In Minnesota, businesses are allowed to incorporate, thereby becoming their own legal entities. An incorporated business acts in its own name, whether buying and selling property, assenting to contracts or exercising legal rights. The Minnesota Secretary of State receives and processes applications for incorporation, which must be submitted in compliance with local guidelines.
Benefits of Incorporation in Minnesota
There are distinct benefits to incorporating a business. Most importantly, liabilities the business accrues may be satisfied only by assets that the owners have specifically invested in it. Had the business instead remained a collection of the owners' personal assets, the personal property of the stakeholders could be liquidated to pay the liabilities of the business, if it runs into financial problems. A corporation also allows creditors in the Hibbing area to assess the credit worthiness of the business as a whole rather than that of its owners, allowing the business to receive loans more easily. Finally, the ownership of a corporation is divided into an abundance of equal portions or "shares" of stock. Without this mechanism, transferring ownership of a business would be impractical.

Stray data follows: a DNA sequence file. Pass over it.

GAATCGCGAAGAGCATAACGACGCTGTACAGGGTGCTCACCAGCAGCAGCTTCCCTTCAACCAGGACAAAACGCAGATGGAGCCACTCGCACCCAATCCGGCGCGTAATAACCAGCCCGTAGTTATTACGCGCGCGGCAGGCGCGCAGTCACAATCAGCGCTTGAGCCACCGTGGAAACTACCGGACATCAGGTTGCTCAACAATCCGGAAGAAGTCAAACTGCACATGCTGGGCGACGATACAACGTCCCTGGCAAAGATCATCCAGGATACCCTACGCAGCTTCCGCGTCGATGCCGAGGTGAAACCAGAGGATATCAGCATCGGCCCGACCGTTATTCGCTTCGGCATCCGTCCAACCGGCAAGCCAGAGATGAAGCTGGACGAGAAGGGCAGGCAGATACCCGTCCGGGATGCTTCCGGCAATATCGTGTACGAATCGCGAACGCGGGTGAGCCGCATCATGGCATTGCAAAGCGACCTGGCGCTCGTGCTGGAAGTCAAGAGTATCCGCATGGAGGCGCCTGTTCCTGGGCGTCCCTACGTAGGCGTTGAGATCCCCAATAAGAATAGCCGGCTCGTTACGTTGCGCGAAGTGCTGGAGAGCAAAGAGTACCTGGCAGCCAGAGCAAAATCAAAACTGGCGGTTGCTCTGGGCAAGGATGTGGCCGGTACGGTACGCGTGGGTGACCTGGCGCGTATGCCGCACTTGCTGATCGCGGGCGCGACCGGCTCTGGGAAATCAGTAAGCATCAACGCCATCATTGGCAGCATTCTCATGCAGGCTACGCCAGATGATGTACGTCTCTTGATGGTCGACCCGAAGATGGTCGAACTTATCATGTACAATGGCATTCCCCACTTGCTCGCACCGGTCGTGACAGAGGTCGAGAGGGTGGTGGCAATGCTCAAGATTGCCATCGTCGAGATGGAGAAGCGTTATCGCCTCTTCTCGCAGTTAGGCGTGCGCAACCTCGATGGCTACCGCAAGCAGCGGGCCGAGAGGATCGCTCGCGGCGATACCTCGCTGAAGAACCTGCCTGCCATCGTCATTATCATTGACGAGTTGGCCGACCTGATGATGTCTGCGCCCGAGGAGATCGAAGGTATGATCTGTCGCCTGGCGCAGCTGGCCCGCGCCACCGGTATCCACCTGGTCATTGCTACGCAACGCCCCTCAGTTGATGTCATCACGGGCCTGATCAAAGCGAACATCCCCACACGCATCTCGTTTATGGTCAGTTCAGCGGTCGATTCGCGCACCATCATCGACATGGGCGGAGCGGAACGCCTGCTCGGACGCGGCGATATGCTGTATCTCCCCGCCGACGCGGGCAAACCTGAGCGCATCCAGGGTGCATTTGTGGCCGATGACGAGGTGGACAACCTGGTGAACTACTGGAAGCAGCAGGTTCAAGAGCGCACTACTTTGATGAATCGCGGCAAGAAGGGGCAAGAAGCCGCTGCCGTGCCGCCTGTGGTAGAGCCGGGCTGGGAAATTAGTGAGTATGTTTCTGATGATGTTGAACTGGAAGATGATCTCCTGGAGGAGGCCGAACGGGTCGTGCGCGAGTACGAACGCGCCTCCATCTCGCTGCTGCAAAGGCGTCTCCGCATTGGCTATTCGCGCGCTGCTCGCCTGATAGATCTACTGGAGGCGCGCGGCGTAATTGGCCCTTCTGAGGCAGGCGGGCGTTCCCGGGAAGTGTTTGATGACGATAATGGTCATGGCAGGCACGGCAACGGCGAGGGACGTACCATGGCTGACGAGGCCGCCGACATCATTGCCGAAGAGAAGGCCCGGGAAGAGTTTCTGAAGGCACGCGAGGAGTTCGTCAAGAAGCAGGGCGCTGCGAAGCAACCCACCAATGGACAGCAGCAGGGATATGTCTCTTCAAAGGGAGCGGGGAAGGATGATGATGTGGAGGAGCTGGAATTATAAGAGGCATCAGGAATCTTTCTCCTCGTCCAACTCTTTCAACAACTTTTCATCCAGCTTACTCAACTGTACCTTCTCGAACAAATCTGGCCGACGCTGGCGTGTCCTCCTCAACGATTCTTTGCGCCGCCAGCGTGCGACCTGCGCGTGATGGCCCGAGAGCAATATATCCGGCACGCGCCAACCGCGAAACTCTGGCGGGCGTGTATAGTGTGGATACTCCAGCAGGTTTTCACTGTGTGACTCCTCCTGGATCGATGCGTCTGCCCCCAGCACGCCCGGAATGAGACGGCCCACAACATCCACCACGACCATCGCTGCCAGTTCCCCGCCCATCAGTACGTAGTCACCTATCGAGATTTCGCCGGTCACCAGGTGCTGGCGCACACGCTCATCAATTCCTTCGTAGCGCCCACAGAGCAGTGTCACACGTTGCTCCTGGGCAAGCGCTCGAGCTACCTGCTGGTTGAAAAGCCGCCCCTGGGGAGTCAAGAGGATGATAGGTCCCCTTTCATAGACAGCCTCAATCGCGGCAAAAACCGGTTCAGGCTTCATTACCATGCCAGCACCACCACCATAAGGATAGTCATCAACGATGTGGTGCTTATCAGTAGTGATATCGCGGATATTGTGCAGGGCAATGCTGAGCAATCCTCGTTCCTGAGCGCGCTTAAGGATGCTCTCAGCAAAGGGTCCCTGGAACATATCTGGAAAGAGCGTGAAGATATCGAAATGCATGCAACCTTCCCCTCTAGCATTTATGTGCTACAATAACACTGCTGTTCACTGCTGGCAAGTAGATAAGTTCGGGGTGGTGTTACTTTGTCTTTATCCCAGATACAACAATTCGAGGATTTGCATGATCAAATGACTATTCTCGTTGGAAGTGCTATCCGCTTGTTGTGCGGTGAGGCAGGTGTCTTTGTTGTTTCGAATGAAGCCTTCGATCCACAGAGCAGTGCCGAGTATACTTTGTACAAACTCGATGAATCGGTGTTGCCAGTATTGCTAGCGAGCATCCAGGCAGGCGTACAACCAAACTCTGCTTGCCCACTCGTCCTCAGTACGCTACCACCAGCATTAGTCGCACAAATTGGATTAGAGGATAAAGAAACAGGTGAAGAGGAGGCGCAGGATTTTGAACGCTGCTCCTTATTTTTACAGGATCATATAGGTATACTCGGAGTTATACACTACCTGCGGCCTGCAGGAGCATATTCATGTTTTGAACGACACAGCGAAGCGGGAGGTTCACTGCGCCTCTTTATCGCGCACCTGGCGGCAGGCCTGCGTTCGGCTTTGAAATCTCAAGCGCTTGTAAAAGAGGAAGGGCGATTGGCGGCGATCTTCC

Costs of Incorporation
There are costs associated with incorporation, both short and long term. First, businesses in Minnesota may be charged a fee to incorporate. Also, a corporation is taxed as its own entity. The incomes of owners as individuals are also taxed of course, meaning that income to the corporation may be subject to double taxation. However, this disadvantage can be avoided with proper planning and help from a local Hibbing lawyer.